March 30, 2023

How to see what is hidden from view

How to see what is hidden from view
How to see what is hidden from viewHow to see what is hidden from view

IN A LOCKED room in a busy city, some terrorists are holding a hostage. The curtains are mostly drawn, cutting off any direct line of sight for those outside. In a building across the street, a team of engineers are set a task: they can have whatever equipment they need, but they must paint as clear a picture as possible of what is happening inside the room.

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This was the challenge given in 2015 to Daniele Faccio, then at Heriot-Watt University, in Edinburgh, by Dstl, a British government defence laboratory. He and his team eventually found a way to see around corners from a distance of 50 metres—which was reckoned impressive at the time, even though the system they devised could detect only the motion and position of hidden objects, rather than taking pictures of them. Now, however, Xu Feihu and Pan Jianwei of the University of Science and Technology of China, in Hefei, have blown that record out of the water. As they describe in the Proceedings of the National Academy of Sciences, they have managed to look around corners from a distance of well over a kilometre.

Non-line-of-sight imaging of this sort relies on two principles. One is that objects are visible to an observer if light bouncing off them makes its way to that observer’s eyes or instruments. The other is that at least some light reflects off all but the blackest, most absorbing surfaces. The upshot is that something hidden from an observer’s line of sight might nevertheless be visible if it is sufficiently near a wall which can serve as a reflecting surface. In this case, the observer can illuminate the wall with a tightly focused beam of light (in practice, probably a laser), knowing that some of the beam’s light will bounce off the wall to illuminate the concealed object, and that some of this illumination will, in turn, be reflected back whence it came via the wall. The fraction of the original beam returned by this trilogy of reflections may be minuscule, and the information it contains may appear hopelessly jumbled. But sufficiently smart mathematics can turn it into an image of the thing it bounced off.

Mirror, mirror, you’re the wall

Dr Xu and Dr Pan conducted their trial at night, to minimise the amount of background light that might have interfered with the results. Their targets, a dummy of a human being on one experimental run and a giant “H” on another, were concealed behind a barrier in an apartment in a block of flats in Shanghai. Their laser and receiving apparatus were in a second apartment block 1.43km away. The receiving apparatus, an instrument called a single-photon avalanche diode (SPAD), was, as its name suggests, so sensitive that it could detect and count individual photons, the particles of which light beams are composed. This was just as well, for, of every seven million billion photons fired across the gap by the laser, only a single one returned.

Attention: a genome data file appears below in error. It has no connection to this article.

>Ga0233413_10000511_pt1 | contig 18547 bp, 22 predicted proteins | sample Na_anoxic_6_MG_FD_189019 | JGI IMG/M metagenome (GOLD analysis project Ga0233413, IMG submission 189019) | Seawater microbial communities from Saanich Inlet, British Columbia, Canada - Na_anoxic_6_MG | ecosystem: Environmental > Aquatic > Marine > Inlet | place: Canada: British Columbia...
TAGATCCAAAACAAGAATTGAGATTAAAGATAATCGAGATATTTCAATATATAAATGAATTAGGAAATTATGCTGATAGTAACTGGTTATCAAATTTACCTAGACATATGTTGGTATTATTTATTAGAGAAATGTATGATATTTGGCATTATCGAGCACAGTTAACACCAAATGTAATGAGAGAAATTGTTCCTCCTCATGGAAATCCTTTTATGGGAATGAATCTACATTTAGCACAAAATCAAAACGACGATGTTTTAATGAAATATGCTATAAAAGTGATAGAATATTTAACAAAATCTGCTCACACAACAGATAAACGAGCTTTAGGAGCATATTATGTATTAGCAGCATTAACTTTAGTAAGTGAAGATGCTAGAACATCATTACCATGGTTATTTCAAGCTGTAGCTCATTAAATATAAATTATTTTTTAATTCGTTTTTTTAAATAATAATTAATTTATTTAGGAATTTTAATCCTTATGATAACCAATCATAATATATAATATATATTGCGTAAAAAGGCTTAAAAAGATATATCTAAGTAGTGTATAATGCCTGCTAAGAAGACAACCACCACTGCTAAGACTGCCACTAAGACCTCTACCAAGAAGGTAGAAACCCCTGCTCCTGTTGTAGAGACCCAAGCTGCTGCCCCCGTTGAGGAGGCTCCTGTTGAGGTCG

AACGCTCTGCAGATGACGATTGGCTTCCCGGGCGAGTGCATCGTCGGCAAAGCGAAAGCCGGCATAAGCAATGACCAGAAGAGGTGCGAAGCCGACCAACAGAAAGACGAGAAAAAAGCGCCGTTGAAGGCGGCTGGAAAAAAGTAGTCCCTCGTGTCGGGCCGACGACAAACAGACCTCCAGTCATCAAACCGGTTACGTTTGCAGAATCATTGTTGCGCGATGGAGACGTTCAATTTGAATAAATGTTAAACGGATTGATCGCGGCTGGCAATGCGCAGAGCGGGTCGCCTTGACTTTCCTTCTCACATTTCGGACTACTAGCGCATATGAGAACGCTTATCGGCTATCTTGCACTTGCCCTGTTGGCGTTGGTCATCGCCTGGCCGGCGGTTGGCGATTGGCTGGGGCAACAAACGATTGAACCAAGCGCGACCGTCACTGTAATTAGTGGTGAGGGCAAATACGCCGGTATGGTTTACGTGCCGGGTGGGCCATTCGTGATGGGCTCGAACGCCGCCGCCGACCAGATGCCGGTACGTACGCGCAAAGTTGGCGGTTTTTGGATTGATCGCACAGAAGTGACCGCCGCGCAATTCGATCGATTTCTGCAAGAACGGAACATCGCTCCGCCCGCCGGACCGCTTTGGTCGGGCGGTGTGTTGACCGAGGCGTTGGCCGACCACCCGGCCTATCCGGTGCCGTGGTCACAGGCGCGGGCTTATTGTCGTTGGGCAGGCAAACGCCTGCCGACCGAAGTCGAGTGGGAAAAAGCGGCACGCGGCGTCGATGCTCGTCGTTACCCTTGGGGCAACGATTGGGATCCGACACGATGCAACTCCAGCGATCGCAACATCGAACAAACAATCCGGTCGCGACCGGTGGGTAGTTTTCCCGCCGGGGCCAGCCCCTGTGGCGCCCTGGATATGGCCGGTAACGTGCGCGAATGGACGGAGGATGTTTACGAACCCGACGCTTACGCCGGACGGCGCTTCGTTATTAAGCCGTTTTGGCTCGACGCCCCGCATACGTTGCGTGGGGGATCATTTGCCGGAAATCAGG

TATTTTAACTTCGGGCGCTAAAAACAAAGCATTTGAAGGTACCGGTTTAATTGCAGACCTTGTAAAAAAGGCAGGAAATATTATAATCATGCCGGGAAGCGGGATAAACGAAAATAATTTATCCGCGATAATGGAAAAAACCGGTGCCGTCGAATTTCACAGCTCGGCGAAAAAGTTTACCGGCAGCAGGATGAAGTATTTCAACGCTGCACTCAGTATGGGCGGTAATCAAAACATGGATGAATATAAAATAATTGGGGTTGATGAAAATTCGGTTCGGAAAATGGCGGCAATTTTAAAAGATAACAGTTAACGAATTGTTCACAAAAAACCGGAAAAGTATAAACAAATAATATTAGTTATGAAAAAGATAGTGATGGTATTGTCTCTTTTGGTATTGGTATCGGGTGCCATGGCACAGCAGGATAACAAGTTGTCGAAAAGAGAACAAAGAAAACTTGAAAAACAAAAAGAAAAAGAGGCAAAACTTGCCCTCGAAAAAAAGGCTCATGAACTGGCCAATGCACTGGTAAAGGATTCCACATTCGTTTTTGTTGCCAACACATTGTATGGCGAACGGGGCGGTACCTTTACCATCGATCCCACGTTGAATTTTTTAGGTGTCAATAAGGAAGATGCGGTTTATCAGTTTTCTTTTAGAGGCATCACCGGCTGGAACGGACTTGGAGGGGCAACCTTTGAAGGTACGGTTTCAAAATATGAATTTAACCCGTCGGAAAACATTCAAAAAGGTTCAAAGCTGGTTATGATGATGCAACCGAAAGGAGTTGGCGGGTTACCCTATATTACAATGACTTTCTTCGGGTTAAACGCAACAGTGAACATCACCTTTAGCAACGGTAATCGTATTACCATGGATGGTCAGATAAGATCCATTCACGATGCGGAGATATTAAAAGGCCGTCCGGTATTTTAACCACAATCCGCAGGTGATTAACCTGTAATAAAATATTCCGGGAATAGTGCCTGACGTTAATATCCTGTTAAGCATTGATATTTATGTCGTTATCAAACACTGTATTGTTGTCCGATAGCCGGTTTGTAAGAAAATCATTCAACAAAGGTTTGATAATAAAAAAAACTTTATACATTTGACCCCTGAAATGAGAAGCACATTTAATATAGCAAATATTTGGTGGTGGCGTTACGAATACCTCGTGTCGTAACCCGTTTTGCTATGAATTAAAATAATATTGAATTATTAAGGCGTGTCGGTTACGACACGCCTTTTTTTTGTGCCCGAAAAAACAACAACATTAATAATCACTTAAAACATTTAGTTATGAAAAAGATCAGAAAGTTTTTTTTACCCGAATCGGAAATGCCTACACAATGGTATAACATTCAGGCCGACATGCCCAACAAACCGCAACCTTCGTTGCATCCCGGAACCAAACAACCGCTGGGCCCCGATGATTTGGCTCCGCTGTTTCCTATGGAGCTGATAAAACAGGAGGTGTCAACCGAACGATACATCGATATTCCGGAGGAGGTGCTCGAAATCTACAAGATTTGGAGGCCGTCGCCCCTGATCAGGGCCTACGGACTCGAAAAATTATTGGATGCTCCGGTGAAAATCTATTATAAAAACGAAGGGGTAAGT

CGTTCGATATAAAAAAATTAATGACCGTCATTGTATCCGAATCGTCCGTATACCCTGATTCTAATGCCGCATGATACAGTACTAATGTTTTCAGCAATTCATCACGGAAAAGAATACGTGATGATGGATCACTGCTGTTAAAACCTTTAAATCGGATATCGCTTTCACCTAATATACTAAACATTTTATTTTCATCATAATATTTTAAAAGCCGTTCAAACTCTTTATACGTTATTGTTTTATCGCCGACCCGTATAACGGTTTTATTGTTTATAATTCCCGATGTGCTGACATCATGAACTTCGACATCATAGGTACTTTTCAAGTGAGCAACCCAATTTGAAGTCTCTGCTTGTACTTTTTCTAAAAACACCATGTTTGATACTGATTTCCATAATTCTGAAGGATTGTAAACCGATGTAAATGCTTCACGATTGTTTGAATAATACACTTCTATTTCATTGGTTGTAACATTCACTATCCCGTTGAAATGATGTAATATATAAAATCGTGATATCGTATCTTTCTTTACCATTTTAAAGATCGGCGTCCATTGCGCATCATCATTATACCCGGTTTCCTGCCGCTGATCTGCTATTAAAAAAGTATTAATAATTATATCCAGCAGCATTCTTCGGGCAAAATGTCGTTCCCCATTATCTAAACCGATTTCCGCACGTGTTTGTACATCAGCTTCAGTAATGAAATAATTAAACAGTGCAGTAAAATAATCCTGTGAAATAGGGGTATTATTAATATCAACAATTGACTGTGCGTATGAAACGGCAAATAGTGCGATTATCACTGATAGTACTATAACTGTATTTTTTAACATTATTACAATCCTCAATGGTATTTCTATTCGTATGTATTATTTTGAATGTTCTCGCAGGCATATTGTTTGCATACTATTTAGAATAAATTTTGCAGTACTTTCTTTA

Because each firing of the laser yielded so little information, the researchers had to take many shots to build up an image. To that end, they imagined a grid on the target wall, 64 dots wide and 64 deep. They fired the laser at each dot in turn, and then fed the data from the SPAD into an algorithm capable of reconstructing, albeit fuzzily, an image of the hidden object (see picture).

The military applications of this technology suggest themselves. They were, after all, why Dstl sponsored Dr Faccio in the first place. But others are also interested. America’s space agency, NASA, has paid for such work in the past in the hope of putting a laser on a satellite orbiting a distant world. This would permit the photographing of the otherwise-invisible interiors of caverns on the surfaces of moons and planets. And, in a more practical vein, engineers in the autonomous-vehicle industry would be keen on a technology that let their cars spot other motorists blithely speeding around blind corners.

For now, such applications remain far in the future. Capturing the experimental data in Shanghai took several hours, which is of little use either on the road or in fast-moving situations like hostage-taking. The amount of light lost between bounces also puts a limit on how far away an object can be from the reflecting wall before the technique stops being useful. The dummy used by Dr Xu and Dr Pan was 75cm from the wall, which is probably near that limit. These caveats aside, however, performing the trick over a distance of almost 1½km is a staggering advance on previous efforts. It would not be surprising, says Dr Faccio, now that it is known what is possible, if that record, too, were broken.

This article appeared in the Science & technology section of the print edition under the headline “Round the bend”